Miliband urges U.S. to play bigger role in refugee crisis

Former British Foreign Secretary David Miliband says the U.S. should play a leadership role in helping deal with the refugee crisis engulfing Europe and the Middle East.

WASHINGTON, D.C., UNITED STATES (SEPTEMBER 06, 2015) (NBC) – Former British Foreign Secretary David Miliband on Sunday (September 6) urged the United States to play a leadership role in the growing refugee crisis gripping Europe and the Middle East.

“The reasons people are fleeing the Middle East is the neighboring countries of Syria, that are close allies of the U.S. like Jordan, are creaking under the strain of literally millions of refugees,” Miliband, who is currenlty President and Ceo of the International Rescue Committee, said on NBC’s Meet the Press.

Miliband also said that 65,000 refugees would be the “logical” number for the U.S. to accommodate, especially if it wants to maintain its leadership position in refugee resettlement.

“At the moment, that leadership position has been taken by Germany because they have clearly said that 800,000 people are going to register for asylum or claim refugees status this year. It is time for the U.S., I think, to have the kind of debate about how it can continue its leadership,” said Miliband.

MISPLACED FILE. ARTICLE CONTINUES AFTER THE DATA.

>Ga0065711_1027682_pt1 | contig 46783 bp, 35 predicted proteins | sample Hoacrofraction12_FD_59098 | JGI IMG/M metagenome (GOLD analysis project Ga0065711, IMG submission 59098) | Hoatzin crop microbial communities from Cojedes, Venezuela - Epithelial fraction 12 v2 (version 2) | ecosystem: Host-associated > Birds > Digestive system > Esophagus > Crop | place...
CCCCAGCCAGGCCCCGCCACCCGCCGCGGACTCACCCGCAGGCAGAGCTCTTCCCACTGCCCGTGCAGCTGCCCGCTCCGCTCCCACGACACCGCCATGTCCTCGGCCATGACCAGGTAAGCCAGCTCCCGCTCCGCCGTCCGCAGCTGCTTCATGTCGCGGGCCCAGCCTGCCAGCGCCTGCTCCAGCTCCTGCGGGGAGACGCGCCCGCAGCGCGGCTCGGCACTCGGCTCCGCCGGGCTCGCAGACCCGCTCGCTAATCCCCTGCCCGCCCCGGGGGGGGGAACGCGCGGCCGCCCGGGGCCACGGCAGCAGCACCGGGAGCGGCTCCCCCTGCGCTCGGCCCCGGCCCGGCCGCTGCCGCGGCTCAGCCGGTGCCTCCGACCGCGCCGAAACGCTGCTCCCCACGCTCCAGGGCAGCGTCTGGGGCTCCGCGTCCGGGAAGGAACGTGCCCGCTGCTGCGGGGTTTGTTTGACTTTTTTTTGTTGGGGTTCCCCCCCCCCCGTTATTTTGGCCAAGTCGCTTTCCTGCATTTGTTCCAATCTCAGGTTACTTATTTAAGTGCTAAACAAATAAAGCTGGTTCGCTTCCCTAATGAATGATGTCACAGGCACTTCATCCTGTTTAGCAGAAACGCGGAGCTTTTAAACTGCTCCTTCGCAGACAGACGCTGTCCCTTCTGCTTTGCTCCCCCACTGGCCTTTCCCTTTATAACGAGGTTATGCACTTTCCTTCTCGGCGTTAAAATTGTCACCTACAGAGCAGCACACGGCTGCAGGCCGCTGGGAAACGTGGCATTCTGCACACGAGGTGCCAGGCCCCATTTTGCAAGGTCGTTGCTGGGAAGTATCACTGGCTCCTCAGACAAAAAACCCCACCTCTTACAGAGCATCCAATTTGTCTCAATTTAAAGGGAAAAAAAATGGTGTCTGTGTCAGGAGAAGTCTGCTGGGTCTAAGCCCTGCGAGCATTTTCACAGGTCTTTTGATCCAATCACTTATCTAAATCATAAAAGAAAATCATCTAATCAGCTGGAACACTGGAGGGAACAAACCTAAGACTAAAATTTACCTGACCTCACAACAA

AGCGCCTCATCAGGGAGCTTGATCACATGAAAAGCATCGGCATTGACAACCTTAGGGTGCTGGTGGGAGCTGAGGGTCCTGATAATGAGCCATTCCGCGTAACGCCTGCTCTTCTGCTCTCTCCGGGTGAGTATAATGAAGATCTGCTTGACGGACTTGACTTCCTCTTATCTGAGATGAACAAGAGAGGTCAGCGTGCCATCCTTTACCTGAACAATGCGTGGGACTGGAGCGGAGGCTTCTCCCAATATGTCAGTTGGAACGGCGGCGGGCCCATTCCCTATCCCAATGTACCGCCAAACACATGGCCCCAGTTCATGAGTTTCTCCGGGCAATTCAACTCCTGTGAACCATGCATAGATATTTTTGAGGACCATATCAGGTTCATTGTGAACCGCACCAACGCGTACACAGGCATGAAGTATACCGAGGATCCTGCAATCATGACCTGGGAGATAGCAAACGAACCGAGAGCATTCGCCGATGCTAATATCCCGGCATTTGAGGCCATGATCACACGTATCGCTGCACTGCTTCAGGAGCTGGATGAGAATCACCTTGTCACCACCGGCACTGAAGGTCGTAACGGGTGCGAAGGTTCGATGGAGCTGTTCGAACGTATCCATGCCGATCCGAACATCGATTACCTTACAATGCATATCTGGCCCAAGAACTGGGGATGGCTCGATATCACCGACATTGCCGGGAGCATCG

Over the course of the last four years, the U.S. has taken only 1,400 Syrian refugees, he added.

Meanwhile, thousands of refugees and migrants continued to streamed into Germany on Sunday, many traveling through Austria from Hungary where they had been stranded against their will for days.

A record 50,000 people hit Greek shores in July alone, and more than 2,000 have died at sea so far this year.

The European Union countries remain deeply divided over how to cope with the massive influx of people from the Middle East, Africa and Asia, making the 28-nation bloc look ineffective and heartless as member states blame each other, fueling political populism and anti-Muslim sentiment.

Austria and Germany have thrown open their borders to the wave of refugees making their way north and west from the Middle East, Africa and elsewhere. Hungary has been letting the human tide move on after holding it up for days.

The numbers in Europe are small compared to several million refugees in Syria’s neighbors Lebanon, Turkey and Jordan and Pope Francis called on Sunday for every European parish and religious community to take in one migrant family each.

The conflict that many of the refugees left behind shows no signs of stopping either.

British Prime Minister David Cameron wants to hold a vote in parliament in early October to allow air strikes on Islamic State in Syria, London’s Sunday Times said, and Le Monde reported that France was also considering air strikes, joining a U.S.-led coalition.

The Australian government is due to make a decision within a week on whether to join the coalition.

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